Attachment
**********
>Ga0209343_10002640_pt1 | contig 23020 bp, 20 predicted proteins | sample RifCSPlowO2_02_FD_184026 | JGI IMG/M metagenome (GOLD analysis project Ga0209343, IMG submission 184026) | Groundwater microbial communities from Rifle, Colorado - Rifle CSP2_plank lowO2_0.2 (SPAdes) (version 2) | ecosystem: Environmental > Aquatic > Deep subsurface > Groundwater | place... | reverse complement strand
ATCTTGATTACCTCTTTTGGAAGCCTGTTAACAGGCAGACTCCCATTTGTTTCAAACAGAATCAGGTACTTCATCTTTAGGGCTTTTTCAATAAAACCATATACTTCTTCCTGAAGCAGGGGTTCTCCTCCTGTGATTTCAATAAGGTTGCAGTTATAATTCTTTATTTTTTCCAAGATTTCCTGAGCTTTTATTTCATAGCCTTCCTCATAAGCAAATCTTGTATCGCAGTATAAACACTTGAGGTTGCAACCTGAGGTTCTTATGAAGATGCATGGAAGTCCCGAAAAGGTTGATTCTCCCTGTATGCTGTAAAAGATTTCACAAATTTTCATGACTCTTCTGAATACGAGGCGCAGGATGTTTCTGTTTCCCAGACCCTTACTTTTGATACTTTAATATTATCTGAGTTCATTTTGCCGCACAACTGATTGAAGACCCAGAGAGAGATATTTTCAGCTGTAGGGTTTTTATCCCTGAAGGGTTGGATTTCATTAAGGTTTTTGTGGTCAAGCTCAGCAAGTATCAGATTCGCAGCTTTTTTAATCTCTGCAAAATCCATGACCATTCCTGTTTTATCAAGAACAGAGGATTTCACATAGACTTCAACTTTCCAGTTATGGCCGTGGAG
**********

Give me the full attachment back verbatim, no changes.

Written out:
>Ga0209343_10002640_pt1 | contig 23020 bp, 20 predicted proteins | sample RifCSPlowO2_02_FD_184026 | JGI IMG/M metagenome (GOLD analysis project Ga0209343, IMG submission 184026) | Groundwater microbial communities from Rifle, Colorado - Rifle CSP2_plank lowO2_0.2 (SPAdes) (version 2) | ecosystem: Environmental > Aquatic > Deep subsurface > Groundwater | place... | reverse complement strand
ATCTTGATTACCTCTTTTGGAAGCCTGTTAACAGGCAGACTCCCATTTGTTTCAAACAGAATCAGGTACTTCATCTTTAGGGCTTTTTCAATAAAACCATATACTTCTTCCTGAAGCAGGGGTTCTCCTCCTGTGATTTCAATAAGGTTGCAGTTATAATTCTTTATTTTTTCCAAGATTTCCTGAGCTTTTATTTCATAGCCTTCCTCATAAGCAAATCTTGTATCGCAGTATAAACACTTGAGGTTGCAACCTGAGGTTCTTATGAAGATGCATGGAAGTCCCGAAAAGGTTGATTCTCCCTGTATGCTGTAAAAGATTTCACAAATTTTCATGACTCTTCTGAATACGAGGCGCAGGATGTTTCTGTTTCCCAGACCCTTACTTTTGATACTTTAATATTATCTGAGTTCATTTTGCCGCACAACTGATTGAAGACCCAGAGAGAGATATTTTCAGCTGTAGGGTTTTTATCCCTGAAGGGTTGGATTTCATTAAGGTTTTTGTGGTCAAGCTCAGCAAGTATCAGATTCGCAGCTTTTTTAATCTCTGCAAAATCCATGACCATTCCTGTTTTATCAAGAACAGAGGATTTCACATAGACTTCAACTTTCCAGTTATGGCCGTGGAG